As President Barack Obama’s climate change plan continues to limp along under executive action rather than bold carbon-curbing regulations, movements to limit greenhouse gases are being taken by some state officials and more citizens are taking action to demand their voices be heard.
According to King5 News, it was around 6:00a.m Tuesday, that a group of protestors calling themselves Rising Tide Seattle, set up a tall tripod-style rig to use in the protest over the Burlington Northern Santa Fe station tracks not far from Interstate-5 in Everett, Washington located North of Seattle.
A few dozen people carrying signs participated in the protest from nearby streets and overpasses. The standoff lasted for almost 8 hours and resulted in two women and three men being arrested for trespassing.
Protestor Abby Brockway stood on top of the tripod, while several others, including Patrick Mazza from Seattle, locked themselves to the lower section of the tripod.
For several years, residents of Washington have been fighting proposed coast-line export terminals from Bellingham and Aberdeen to Vancouver
"People in the Pacific Northwest are forming a thin green line that will keep oil, coal and gas in the ground," said spokeswoman Abby Brockway. "Just one of these proposed terminals would process enough carbon to push us past the global warming tipping point - we won't let that happen."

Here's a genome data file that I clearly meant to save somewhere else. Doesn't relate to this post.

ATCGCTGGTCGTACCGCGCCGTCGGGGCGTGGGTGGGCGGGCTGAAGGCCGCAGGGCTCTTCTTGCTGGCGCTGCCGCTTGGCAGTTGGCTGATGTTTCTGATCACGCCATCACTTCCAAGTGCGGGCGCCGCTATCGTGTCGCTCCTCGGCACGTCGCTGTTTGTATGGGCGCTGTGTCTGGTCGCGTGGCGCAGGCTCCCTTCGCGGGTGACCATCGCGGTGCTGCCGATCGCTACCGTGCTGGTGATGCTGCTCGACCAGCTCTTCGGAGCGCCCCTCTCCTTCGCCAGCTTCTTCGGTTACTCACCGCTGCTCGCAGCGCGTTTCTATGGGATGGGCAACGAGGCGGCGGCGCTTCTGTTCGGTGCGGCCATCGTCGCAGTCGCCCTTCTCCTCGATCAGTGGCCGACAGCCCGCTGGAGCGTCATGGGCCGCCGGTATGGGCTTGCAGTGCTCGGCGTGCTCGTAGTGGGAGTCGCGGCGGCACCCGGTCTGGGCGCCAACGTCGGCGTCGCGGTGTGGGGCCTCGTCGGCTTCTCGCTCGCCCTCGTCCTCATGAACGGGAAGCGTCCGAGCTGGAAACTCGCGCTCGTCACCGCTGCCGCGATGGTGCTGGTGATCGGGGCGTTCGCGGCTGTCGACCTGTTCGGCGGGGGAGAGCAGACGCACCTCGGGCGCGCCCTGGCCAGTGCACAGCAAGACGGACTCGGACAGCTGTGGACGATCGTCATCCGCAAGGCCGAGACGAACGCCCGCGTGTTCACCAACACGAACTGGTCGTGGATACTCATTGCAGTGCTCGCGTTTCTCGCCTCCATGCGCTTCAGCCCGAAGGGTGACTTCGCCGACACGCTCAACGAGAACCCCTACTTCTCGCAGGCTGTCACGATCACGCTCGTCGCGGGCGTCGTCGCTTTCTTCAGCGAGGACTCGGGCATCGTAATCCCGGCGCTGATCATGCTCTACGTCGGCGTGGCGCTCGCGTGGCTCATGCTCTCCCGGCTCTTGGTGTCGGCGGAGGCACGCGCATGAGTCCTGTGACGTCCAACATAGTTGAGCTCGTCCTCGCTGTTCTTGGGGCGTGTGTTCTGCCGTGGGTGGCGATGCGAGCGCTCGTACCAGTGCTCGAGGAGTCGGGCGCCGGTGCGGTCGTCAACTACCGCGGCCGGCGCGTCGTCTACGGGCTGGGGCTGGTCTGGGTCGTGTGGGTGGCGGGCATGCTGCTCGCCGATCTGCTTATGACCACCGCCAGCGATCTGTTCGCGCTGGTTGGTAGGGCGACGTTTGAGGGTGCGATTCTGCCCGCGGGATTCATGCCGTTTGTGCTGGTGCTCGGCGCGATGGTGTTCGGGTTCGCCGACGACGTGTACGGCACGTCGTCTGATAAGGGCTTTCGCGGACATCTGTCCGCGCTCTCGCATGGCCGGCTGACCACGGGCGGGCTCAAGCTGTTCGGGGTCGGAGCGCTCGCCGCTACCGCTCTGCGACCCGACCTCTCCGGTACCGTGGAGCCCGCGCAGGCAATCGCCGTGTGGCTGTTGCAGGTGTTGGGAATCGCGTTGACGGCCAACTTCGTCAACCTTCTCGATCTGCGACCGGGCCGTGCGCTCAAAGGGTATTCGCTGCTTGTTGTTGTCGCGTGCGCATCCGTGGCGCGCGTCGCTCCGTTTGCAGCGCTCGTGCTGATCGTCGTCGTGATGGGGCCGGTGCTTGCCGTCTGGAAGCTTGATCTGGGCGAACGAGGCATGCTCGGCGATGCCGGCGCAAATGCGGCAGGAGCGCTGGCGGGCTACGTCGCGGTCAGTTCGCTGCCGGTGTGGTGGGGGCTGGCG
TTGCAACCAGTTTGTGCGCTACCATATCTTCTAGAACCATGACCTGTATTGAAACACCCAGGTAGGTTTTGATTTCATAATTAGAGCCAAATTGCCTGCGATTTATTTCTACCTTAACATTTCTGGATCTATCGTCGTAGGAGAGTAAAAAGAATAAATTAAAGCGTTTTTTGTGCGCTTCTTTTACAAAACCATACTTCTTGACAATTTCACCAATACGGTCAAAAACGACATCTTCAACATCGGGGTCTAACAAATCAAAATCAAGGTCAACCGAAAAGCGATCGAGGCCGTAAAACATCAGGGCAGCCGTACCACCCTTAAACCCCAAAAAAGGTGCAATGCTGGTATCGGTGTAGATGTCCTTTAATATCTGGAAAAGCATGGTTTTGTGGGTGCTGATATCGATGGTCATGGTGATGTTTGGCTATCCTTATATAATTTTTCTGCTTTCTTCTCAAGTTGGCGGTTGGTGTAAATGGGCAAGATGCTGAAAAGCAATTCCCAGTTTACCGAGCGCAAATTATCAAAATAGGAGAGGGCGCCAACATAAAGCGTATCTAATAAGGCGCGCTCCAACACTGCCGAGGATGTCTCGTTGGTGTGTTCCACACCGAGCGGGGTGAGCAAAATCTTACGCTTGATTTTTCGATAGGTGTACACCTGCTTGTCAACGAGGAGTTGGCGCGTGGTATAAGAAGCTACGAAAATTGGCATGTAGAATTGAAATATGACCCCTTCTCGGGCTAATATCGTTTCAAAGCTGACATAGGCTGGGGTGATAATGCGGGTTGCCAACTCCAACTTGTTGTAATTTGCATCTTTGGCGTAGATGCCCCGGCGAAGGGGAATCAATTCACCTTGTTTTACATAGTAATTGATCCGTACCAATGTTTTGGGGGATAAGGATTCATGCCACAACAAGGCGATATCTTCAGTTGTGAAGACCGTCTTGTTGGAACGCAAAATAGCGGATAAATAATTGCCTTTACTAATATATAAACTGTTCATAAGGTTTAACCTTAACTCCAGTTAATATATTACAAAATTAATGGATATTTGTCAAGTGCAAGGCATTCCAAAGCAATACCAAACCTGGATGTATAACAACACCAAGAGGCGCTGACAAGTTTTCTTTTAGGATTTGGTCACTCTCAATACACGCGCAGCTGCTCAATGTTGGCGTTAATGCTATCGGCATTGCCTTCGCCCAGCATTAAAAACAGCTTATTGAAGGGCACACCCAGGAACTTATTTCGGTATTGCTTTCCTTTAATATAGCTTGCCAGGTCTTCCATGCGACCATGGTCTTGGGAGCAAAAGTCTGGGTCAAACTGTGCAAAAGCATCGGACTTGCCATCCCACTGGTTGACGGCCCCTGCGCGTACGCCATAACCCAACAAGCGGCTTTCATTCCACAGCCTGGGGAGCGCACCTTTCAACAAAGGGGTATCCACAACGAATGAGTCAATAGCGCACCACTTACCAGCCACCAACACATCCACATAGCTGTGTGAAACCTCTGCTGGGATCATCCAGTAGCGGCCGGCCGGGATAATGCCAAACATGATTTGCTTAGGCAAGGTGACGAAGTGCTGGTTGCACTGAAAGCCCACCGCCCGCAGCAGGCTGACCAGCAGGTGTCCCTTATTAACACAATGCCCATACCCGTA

Mazza said he was taking action for future generations, including his 18-year-old daughter, who doesn’t deserve to inherit the results of our failure to stop burning fossil fuels.
In just the state of Washington alone, King5 News reported estimates of zero transports of oil shipments through the state in 2011 to a staggering 17 million barrels by 2013.
Groups of grassroots activists have been springing up everywhere, particularly in the environmentally conscious Northwest, where last year protesters blocked an oil train at BNSF tracks in Portland.
As crude oil transport across the nation has increased 40-fold in the past few years, so have the accidents in the US and Canada.
“In any discussion about increased movement of crude oil through Washington, the safety of Washingtonians is without question my top concern,” Inslee said. “I want to know how much oil will be shipped through my state and how we can be assured the kind of tragedy that happened in Quebec won’t devastate families in our communities.”
Gus Melonas, police spokesman for BNSF defended the company’s record by saying not one fatality has occurred “as a result of a hazardous material release since 1981."
But critics claim Melonas failed to understand that "hazardous material" being transported in 100-car trains across parts of the nation to export terminals in the Pacific Northwest destined for Asian markets—was the point of the protests.